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Scott of the Antarctic
Directed by Charles Frend
Produced by Michael Balcon
Written by Walter Meade
Ivor Montagu
Mary Hayley Bell
Starring John Mills,
James Robertson Justice,
Barry Letts
Music by Ralph Vaughan Williams
Distributed by Ealing Studios
Release date(s) 29 November 1948
Running time 111 min.
Country United Kingdom
Language English

Scott of the Antarctic is a 1948 film about Robert Falcon Scott's ill-fated expedition to be the first to the South Pole in Antarctica in 1910-12. John Mills played Scott, with a supporting cast which included James Robertson Justice, Derek Bond, Kenneth More, John Gregson, Barry Letts and Christopher Lee.

Produced by Ealing Studios, the film was directed by Charles Frend largely on location in Norway. It was filmed in Technicolor. The script was by Ivor Montagu, Walter Meade and the novelist Mary Hayley Bell, Mills' wife. The film is also known for its score by Ralph Vaughan Williams that was later reworked into his Sinfonia Antartica.

Making good use of location shooting, the film is largely faithful to the real events of the ill-fated trek to and from the pole (though many incidents are skimmed over or not included at all), with emphasis on the heroic character of Scott and his men rather than the mistakes he made; in keeping with the contemporary view, which historiography shows swings for and against Scott.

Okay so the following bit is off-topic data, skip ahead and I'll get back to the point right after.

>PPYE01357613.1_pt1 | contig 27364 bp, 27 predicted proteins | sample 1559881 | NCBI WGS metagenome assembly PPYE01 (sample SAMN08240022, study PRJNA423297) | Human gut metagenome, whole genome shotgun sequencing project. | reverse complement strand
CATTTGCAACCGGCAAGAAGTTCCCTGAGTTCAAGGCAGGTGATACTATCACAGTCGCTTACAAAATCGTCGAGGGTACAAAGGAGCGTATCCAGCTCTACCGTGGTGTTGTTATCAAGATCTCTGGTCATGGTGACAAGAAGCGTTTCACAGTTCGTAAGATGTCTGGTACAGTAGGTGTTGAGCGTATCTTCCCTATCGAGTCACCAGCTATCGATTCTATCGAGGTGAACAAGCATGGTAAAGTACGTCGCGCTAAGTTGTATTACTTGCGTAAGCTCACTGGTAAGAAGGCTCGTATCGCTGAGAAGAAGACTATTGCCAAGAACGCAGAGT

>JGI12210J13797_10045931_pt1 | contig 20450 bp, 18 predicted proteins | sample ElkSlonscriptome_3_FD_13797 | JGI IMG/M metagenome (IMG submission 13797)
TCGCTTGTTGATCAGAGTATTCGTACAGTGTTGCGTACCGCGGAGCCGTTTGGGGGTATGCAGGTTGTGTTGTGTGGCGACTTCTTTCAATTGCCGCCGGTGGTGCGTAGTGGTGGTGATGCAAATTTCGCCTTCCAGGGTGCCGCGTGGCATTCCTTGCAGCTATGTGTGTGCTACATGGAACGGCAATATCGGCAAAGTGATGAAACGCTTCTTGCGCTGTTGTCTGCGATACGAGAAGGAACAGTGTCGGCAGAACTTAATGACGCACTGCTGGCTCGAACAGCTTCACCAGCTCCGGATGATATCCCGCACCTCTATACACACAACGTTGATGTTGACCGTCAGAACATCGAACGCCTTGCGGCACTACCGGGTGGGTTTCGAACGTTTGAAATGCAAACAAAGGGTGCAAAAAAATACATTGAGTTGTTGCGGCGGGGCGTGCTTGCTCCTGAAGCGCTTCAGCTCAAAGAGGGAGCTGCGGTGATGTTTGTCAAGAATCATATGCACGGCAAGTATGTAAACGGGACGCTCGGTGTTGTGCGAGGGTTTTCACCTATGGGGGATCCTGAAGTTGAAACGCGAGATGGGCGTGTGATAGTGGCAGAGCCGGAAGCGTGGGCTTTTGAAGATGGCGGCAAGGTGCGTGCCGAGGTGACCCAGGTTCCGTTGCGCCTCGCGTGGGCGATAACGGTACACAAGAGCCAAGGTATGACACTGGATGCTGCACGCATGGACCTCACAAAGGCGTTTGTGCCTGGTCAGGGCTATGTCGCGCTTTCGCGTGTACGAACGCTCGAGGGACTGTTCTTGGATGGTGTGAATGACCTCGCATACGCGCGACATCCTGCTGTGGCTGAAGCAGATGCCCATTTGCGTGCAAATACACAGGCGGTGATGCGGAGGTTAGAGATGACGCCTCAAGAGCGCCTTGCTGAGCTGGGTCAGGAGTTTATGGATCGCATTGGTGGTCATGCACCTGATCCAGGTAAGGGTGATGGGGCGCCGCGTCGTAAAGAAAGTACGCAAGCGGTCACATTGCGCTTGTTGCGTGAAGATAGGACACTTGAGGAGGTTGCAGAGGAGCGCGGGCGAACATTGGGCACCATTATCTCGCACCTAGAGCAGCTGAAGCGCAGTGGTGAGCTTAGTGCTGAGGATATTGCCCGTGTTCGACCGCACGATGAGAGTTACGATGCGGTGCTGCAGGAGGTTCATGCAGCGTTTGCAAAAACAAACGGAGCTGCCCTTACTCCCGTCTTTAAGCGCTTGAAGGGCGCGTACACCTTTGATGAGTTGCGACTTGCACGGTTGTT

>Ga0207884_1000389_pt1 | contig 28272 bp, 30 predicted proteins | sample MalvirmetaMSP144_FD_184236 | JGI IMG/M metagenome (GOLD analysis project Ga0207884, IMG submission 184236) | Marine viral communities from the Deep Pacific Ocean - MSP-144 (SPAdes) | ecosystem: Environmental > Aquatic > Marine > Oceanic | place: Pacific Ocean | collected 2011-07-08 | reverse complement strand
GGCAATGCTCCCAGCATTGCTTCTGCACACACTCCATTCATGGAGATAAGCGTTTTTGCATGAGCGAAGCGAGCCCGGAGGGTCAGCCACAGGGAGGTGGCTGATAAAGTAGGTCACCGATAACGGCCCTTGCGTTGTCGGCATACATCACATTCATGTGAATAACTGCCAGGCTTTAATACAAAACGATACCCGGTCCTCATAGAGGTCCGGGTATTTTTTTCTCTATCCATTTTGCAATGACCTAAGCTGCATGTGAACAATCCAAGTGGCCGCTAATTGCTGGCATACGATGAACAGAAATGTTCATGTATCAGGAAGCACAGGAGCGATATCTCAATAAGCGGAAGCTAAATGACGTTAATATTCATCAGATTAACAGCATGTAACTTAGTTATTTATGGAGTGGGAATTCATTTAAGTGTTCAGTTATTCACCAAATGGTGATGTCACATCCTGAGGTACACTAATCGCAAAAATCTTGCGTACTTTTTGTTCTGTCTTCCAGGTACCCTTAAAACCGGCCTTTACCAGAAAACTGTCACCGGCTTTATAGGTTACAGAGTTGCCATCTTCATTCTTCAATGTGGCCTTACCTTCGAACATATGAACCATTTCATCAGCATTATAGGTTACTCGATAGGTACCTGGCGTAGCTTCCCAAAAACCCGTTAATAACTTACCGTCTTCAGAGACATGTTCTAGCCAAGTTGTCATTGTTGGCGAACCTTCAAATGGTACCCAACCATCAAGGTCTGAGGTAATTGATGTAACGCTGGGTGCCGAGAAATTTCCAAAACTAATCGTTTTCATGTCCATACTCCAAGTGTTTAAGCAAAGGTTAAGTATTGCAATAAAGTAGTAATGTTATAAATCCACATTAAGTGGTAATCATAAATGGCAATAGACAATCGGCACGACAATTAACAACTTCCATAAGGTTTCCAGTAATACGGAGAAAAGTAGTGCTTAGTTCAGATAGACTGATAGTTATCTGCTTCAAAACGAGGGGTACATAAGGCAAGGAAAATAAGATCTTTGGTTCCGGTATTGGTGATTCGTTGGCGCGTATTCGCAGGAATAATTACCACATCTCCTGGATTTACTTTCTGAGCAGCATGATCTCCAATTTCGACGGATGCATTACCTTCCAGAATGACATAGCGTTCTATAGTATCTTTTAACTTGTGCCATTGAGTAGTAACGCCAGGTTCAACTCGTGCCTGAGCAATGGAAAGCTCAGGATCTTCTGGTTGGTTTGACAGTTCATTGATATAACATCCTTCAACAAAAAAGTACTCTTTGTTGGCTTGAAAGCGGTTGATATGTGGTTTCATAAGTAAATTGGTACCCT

Plot summary

Captain Scott is given the men, but not the funds, to go on a second expedition to the Antarctic. As his wife works on a bust of him, she tells him that she's "not the least jealous" that he's going to the Antarctic again. The wife of a scientist whom Scott hopes to recruit has a very different opinion from Scott's wife, but the scientist agrees to go. Scott also visits Fridtjof Nansen, who insists that a polar expedition must use dogs. Scott goes on a fundraising campaign, and despite popular skepticism, manages to raise enough money to fund the expedition.

After a stop in New Zealand, the ship sets sail for Antarctica. Once there, a camp is set up at the coast, and a small contingent of men, horses and dogs begins the trek towards the pole. About halfway, the horses are shot and some of the men are sent back with the dogs. At the three quarter mark, Scott selects the five-man (not the planned four-man) team to make the push to the pole. They reach the pole only to find the Norwegian flag already planted there and a letter from Roald Amundsen asking Scott to deliver it to the King of Norway.

Hugely disappointed, Scott's team begins the long journey back. Scott is very concerned about the health of his men, one has a hand swollen with a serious gash and another might need to have his foot amputated. The man with the bad hand dies and is buried under the snow. Just 11 miles short of a supply depot, the rest of the team dies, soon after Scott writes the famous "I do not regret this journey..." entry in his log.


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